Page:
world has experienced a major influx of foreign investment in natural
resources. In Sub-Saharan Africa, the Chinese presence has been of
particular importance.
41
Due to exponential growth in its wood products
manufacturing industries,
42
and major domestic timber shortfalls,
43
China
‘Civil Defence Forces,’ a militia of village level hunting groups: see Richards 1996;
D. Hoffman “The Meaning of a Militia: Understanding the Civil Defence Forces of
Sierra Leone,” African Affairs, 106:425 (2007): 639-662; M. Leach, “New Shapes to
Shift: War, Parks and The Hunting Person in Modern West Africa,” Journal of the
Royal Anthropological Institute, 6:4 (2000):577-595.
37
As the former president was careful to point out, some decentralisation reforms had
been initiated in the mid-1990s but were interrupted by “the 1997 military junta and
its rebel collaborators”; see T. A. Kabbah, “Statement by the President, His
Excellency Alhaji Dr. A.T. Kabbah at the relaunching of the Local Government
Reform and Decentralisation Programme” (Freetown, Sierra Leone, 20 February
2004), 1-2.
38
Though in practice little changed in the field due to budgetary and human resources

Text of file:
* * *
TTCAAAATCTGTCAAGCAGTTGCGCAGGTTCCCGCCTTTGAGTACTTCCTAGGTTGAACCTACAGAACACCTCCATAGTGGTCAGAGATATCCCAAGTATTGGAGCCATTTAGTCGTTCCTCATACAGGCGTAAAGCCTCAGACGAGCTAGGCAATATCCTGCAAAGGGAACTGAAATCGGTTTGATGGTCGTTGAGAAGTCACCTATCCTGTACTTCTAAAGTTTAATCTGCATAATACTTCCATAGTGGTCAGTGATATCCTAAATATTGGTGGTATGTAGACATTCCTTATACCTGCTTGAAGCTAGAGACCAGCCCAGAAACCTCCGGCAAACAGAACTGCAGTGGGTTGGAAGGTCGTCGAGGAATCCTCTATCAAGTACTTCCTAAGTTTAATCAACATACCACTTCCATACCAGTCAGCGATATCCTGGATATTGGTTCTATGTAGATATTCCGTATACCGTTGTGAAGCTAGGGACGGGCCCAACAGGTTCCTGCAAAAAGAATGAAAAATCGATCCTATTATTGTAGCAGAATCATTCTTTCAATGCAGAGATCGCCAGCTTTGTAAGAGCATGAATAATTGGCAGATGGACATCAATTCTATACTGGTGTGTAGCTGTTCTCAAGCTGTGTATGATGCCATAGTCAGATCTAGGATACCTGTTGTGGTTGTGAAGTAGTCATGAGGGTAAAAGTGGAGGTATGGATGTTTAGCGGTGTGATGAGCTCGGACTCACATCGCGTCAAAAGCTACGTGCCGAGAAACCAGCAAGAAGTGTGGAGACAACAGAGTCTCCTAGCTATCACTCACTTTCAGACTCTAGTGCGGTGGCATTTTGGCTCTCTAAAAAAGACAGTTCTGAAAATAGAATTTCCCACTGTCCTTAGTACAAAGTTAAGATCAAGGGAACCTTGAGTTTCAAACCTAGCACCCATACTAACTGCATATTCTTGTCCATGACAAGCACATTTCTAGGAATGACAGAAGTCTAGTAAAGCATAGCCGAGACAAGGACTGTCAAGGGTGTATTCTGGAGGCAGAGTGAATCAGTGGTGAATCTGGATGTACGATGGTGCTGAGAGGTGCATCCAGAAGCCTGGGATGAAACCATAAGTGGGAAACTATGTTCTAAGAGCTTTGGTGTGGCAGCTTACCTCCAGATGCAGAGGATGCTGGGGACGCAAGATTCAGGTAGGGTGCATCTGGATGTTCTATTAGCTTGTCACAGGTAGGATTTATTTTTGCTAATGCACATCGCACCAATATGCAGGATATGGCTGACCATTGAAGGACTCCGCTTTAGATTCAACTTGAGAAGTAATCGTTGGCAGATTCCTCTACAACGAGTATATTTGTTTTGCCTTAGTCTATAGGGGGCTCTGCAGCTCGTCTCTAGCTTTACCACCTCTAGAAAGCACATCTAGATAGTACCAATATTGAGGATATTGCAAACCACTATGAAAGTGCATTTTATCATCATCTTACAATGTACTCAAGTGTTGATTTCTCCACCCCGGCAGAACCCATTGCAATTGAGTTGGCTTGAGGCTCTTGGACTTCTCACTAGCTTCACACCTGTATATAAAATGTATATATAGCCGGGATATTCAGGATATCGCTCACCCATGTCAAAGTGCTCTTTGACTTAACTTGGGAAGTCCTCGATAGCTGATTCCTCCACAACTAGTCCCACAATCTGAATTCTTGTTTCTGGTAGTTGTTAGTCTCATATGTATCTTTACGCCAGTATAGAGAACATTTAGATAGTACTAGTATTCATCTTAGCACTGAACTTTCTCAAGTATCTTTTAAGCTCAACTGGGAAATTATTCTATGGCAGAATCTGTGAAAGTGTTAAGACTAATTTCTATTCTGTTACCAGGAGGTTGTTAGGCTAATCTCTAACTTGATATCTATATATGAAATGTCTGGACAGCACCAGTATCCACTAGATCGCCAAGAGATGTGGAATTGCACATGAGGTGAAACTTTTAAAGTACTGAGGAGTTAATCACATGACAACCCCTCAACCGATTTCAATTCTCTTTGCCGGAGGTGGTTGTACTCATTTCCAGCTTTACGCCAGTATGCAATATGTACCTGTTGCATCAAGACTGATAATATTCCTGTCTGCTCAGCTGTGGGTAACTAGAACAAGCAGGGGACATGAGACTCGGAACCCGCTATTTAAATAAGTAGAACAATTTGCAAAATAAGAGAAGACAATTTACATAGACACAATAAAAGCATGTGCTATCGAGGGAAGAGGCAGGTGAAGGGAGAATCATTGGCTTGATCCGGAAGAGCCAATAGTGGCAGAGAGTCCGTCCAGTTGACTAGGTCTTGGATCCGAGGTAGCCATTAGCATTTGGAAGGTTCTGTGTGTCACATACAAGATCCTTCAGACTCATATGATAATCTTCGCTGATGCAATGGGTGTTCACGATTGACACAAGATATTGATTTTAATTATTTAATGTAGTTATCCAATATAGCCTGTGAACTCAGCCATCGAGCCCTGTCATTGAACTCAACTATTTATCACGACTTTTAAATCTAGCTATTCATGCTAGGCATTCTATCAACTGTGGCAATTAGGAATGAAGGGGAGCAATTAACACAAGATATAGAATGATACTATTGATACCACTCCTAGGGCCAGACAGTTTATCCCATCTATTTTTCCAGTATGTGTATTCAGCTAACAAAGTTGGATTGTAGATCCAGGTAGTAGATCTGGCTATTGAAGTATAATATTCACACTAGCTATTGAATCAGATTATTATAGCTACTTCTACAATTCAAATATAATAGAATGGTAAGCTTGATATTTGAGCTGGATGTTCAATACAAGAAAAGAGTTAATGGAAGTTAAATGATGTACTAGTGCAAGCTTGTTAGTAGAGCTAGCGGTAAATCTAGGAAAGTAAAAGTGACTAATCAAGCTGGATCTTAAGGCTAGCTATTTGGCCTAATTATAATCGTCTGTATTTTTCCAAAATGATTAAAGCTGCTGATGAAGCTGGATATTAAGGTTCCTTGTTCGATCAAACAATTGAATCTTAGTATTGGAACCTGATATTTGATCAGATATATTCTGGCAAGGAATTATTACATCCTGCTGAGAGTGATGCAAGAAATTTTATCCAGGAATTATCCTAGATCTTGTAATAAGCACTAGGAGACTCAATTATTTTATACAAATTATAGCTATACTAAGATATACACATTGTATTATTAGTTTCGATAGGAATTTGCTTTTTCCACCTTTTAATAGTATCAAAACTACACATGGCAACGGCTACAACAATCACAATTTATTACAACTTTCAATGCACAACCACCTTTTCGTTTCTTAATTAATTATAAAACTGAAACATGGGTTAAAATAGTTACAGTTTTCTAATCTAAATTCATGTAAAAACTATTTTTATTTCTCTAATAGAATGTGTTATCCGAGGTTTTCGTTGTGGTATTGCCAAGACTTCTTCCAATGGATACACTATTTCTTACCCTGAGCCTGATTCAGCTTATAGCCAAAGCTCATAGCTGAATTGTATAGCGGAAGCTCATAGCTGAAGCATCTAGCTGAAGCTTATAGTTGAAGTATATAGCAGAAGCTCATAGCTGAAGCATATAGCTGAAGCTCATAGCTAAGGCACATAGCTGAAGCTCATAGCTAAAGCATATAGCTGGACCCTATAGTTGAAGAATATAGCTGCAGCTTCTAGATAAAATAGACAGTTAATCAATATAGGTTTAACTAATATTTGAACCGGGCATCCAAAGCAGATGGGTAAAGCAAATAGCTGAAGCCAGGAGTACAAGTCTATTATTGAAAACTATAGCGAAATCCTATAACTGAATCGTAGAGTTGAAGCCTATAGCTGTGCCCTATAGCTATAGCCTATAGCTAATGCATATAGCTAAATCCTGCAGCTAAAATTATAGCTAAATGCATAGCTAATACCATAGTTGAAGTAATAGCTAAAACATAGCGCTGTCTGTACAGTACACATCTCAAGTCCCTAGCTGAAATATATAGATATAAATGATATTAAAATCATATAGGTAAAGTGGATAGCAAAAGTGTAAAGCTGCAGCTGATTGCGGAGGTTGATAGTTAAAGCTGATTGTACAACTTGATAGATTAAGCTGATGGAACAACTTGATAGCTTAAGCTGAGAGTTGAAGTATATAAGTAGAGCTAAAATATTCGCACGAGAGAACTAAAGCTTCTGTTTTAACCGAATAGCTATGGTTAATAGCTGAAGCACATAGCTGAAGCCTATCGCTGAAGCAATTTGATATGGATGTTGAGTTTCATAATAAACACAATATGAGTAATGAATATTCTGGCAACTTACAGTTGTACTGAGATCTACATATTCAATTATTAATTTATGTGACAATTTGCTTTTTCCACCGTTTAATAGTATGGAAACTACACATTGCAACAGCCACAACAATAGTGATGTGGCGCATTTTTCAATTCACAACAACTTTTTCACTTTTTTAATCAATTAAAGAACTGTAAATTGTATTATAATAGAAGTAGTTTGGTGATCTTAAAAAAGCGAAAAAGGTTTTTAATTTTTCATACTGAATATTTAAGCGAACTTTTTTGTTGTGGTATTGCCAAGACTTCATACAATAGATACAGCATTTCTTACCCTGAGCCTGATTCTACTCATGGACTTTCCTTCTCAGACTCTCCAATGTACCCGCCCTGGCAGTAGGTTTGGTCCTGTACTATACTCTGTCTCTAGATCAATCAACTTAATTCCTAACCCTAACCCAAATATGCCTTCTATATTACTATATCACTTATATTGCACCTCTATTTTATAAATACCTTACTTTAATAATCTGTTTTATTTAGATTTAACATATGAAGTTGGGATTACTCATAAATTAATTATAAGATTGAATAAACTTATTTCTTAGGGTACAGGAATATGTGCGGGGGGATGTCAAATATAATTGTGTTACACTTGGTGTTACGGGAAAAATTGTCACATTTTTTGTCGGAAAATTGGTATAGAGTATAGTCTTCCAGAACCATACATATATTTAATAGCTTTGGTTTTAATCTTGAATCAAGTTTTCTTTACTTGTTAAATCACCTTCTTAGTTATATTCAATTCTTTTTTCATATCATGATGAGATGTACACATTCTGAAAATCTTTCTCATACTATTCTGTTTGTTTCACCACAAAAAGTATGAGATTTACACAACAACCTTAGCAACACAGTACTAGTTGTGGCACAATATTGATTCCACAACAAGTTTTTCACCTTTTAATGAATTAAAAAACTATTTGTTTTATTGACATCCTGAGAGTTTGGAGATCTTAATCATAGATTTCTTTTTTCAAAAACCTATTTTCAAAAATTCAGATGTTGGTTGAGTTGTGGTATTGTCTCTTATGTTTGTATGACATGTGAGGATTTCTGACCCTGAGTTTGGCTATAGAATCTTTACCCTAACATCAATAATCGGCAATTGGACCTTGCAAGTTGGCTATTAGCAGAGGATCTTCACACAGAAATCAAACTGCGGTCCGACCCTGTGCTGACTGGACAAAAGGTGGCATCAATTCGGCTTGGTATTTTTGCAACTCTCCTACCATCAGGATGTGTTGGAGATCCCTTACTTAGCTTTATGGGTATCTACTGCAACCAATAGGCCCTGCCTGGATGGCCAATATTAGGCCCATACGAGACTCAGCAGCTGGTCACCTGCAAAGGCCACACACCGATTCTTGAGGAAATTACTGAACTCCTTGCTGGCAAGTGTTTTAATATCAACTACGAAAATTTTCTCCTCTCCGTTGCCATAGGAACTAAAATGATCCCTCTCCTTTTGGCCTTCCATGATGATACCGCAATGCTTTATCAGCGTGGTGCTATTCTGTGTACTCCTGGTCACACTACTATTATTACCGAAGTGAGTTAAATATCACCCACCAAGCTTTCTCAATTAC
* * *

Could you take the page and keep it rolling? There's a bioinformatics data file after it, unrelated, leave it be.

constraints. See: GoSL 2003; Institutional Reform and Capacity Building Project
(IRCBP), Institutional Reform and Capacity Building Project (IRCBP) Final report
(Freetown: Government of Sierra Leone, 2004).
39
Ministry of Agriculture, Forestry and Food Security (MAFFS) State of the nation:
Ministerial report. (Freetown: Ministry of Agriculture, Forestry and Food Security,
2003): 17.
40
GoSL, 2003: 161.
41
M. Davies, “China's developmental model comes to Africa,” Review of African
Political Economy, 35:115 (2008): 134-137; J. Holslag, “Commerce and prudence:
revising China’s evolving Africa policy,” International Relations of the Asia-Pacific,
8:3 (2008): 325-352; R. Kaplinsky, “What does the rise of China do for
industrialisation in Sub-Saharan Africa?,” Review of African Political Economy,
35:115 (2008): 7-22.
42
G. Auld, L. H. Gulbransen and C. L. McDermott, “Certification Schemes and the
Impacts on Forests and Forestry,” Annual Review of Environment and Resources no.
ARAS Vol.32 No.1 June 2011
70
has become the world’s largest log importer,
44
with imports from Africa
becoming increasingly important.
45
From 1998-2003 China’s share of
West African log exports rose from 25 to 42 percent,
46
and already in
2004 Gabon, Congo, Equatorial Guinea and Cameroon alone accounted
for 14% of China’s raw log imports.
47
Moreover, as China’s wood
demand continues to grow, Sino-African timber trade is expected to
double over the next decade.
48
This has caused the potential economic
value of Sierra Leone’s and West Africa’s timber to be reemphasised.
In many West and Central African countries with active timber industries